New research based on ancient Indian mathematical records preserved at Oxford University has revealed that zero was in use by Indians nearly five centuries earlier than previously thought. As Timothy Revell reports for the New Scientist, carbon dating of an ancient text called the Bakhshali manuscript has bumped zero's origin story back by 500 years. It was discovered by a farmer in 1881 in a village called Bakhshali, near Peshawar in Pakistan, where it was buried under a field.
The manuscript was particularly hard to age as it is made from 70 leaves of birch bark and composed of material from three separate periods.
The new findings mean that the zero predates the ninth-century inscription of the digit found on the wall of a temple in Gwalior in Madhya Pradesh, earlier thought to be the oldest recorded use of the zero.
The zero is nowhere used as a "number" having its own value in the Bakhshali manuscript but merely as a placeholder in the system of numeration. A team lead by Marcus du Sautoy, a professor of mathematics at Oxford, carbon dated the text for the first time in history.
'The findings show how vibrant mathematics have been in the Indian sub-continent for centuries'.
The zero can be seen clearly on the manuscripts, which evolved from the dot later.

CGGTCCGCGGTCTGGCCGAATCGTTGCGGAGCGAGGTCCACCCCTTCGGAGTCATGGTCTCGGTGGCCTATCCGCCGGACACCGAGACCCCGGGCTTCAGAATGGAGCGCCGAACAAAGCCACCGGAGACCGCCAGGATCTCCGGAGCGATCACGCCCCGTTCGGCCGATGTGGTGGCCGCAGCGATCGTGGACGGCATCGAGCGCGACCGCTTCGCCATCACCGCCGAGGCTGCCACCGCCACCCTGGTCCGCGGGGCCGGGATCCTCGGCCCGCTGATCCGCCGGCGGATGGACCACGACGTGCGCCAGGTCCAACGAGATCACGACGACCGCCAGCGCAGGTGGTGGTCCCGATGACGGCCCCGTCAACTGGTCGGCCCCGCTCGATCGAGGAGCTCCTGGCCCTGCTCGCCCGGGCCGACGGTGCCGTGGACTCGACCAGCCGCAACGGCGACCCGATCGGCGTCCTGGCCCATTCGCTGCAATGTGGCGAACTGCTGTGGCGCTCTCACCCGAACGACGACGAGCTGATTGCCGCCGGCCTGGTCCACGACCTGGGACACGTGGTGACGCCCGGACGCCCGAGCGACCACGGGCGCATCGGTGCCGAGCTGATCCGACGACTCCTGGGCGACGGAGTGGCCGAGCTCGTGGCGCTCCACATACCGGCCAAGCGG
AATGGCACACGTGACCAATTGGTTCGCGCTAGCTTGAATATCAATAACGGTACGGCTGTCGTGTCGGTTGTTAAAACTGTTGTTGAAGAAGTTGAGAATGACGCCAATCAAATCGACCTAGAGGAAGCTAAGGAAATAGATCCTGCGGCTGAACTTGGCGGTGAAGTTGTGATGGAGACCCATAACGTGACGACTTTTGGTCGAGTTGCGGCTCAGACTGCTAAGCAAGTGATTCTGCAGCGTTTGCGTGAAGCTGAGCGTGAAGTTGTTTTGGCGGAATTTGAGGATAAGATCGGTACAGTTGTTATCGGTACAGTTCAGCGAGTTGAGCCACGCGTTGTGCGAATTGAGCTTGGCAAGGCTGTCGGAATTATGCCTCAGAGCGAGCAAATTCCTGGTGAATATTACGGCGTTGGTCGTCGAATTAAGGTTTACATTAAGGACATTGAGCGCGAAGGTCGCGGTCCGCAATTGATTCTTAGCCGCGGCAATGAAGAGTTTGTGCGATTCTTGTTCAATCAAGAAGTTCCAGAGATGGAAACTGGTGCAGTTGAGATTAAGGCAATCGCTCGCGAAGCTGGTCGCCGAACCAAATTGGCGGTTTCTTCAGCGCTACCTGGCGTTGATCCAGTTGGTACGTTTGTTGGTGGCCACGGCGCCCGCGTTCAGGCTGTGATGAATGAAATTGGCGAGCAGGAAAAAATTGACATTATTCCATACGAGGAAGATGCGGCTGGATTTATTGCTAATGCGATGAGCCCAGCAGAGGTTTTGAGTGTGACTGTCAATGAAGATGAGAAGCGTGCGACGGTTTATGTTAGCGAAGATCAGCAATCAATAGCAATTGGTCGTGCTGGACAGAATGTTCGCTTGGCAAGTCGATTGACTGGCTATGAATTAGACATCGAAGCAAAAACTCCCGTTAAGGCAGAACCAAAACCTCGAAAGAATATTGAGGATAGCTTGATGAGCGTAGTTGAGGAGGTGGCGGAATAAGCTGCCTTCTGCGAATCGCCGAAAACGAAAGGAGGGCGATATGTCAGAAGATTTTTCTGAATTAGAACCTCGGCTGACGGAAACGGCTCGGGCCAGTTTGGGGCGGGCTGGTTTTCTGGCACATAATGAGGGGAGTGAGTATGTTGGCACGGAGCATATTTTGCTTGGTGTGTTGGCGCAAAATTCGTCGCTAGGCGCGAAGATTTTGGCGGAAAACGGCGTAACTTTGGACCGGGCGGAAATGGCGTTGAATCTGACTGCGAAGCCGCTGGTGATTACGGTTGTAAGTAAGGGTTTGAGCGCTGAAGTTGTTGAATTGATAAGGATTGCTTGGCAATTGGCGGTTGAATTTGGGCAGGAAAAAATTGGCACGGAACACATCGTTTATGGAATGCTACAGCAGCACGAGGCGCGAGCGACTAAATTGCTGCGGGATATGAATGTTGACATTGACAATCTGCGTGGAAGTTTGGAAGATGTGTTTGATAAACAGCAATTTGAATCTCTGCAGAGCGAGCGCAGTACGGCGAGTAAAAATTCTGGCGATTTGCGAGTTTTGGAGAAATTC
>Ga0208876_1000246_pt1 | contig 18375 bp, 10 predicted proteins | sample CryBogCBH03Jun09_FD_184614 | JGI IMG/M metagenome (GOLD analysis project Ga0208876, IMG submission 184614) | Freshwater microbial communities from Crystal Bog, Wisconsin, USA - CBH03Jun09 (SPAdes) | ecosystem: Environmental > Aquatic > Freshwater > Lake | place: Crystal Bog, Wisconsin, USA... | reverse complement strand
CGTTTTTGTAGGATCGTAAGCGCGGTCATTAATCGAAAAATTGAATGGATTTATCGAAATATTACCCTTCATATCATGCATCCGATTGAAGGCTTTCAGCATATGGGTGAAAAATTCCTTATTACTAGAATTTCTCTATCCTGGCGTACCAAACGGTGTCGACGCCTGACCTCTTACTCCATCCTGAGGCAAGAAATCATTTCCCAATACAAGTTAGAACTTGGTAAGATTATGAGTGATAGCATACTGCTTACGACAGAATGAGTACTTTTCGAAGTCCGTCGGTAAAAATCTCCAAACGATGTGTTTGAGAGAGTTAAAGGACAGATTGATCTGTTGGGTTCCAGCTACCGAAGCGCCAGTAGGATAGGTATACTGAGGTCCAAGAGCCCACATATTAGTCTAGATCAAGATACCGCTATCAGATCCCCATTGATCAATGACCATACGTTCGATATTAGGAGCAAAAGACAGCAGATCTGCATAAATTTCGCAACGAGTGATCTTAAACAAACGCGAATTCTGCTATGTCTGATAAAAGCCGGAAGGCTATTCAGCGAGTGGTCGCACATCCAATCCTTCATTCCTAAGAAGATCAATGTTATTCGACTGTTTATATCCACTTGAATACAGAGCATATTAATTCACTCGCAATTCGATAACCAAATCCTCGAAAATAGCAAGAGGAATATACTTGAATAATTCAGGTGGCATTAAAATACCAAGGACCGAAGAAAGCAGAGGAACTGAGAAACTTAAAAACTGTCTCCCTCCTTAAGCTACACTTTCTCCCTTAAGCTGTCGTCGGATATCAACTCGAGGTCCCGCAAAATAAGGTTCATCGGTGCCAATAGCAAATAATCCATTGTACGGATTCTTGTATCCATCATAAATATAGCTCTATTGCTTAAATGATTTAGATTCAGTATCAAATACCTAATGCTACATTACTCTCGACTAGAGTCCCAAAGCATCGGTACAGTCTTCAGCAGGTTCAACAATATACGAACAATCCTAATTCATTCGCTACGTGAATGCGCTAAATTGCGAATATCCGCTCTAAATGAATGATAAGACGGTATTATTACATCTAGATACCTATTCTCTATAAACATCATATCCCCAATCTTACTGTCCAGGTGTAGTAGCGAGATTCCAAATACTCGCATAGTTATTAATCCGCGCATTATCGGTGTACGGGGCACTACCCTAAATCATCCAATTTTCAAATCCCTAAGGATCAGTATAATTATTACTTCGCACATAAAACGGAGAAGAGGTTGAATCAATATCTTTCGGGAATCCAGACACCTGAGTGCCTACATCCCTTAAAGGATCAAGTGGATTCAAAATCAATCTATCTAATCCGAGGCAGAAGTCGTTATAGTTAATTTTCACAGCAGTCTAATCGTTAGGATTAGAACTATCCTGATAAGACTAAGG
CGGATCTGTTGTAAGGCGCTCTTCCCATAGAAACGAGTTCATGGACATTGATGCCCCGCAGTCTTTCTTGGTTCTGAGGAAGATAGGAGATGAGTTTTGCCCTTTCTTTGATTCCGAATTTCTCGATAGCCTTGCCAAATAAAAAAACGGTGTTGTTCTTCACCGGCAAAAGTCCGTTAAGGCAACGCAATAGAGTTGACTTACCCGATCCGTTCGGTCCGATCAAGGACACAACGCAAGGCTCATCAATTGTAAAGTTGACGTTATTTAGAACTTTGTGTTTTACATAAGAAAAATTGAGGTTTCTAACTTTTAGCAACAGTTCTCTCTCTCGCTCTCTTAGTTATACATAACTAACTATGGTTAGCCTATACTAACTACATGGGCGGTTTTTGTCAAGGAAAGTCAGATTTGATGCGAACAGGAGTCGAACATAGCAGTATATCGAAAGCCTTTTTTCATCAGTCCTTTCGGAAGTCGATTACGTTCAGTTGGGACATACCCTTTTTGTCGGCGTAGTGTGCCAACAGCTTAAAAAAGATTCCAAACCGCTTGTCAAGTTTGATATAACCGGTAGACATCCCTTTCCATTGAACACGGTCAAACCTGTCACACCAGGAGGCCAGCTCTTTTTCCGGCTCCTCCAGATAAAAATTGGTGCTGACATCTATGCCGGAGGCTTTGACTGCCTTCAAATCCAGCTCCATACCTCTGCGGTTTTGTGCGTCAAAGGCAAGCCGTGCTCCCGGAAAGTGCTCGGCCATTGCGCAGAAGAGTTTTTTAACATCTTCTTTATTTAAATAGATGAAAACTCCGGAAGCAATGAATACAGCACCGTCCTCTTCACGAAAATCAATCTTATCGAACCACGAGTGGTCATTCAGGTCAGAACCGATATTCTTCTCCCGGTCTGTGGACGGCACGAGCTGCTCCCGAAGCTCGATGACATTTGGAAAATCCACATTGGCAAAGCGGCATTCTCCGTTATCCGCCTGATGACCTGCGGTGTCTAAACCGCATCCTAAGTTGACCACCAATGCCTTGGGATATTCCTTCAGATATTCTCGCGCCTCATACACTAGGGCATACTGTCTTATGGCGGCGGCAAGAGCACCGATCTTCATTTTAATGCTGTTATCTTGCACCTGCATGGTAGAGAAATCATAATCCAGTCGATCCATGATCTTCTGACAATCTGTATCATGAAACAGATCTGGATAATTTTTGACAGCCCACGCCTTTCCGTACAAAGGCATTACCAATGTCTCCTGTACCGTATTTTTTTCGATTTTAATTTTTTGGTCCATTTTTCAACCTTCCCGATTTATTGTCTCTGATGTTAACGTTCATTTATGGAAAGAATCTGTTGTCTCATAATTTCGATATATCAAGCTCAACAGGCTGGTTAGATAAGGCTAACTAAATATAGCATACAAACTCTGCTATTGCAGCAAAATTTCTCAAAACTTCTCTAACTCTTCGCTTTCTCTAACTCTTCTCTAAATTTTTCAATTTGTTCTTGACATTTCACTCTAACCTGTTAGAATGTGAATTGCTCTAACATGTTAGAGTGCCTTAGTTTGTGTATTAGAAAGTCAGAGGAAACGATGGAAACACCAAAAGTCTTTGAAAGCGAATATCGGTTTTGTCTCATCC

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Now scientists have traced the origins of this conceptual leap to an ancient Indian text, known as the Bakhshali manuscript - a text which has been housed in the United Kingdom since 1902. It has been held at the Bodleian Libraries since 1902.
Translations of the Bakhshali manuscript, which was originally written in a form of Sanskrit, reveal that the text was guidance manual for merchants practicing their trade along the Silk Road.
While other cultures developed different symbols to represent concepts similar to zero, it was this dot that carried on into the modern world.
"There's a lot of 'If someone buys this and sells this how much have they got left?"' said Du Sautoy. Studies on the manuscript conducted by Japanese scholar Hayashi Takao, had stated that the text could have been as old as the eighth century and as new as the 12th century, based on the style of writing and and mathematical content. "But there was a moment when there wasn't this number", he was quoted as saying by The Guardian.
"Some of these ideas that we take for granted had to be dreamt up. Numbers were there to count things, so if there is nothing there why would you need a number?" du Sautoy adds.
The Bakhshali manuscript will go on public display at the Science Museum in London as part of the exhibition Illuminating India: 5000 Years of Science and Innovation, opening 4 October 2017.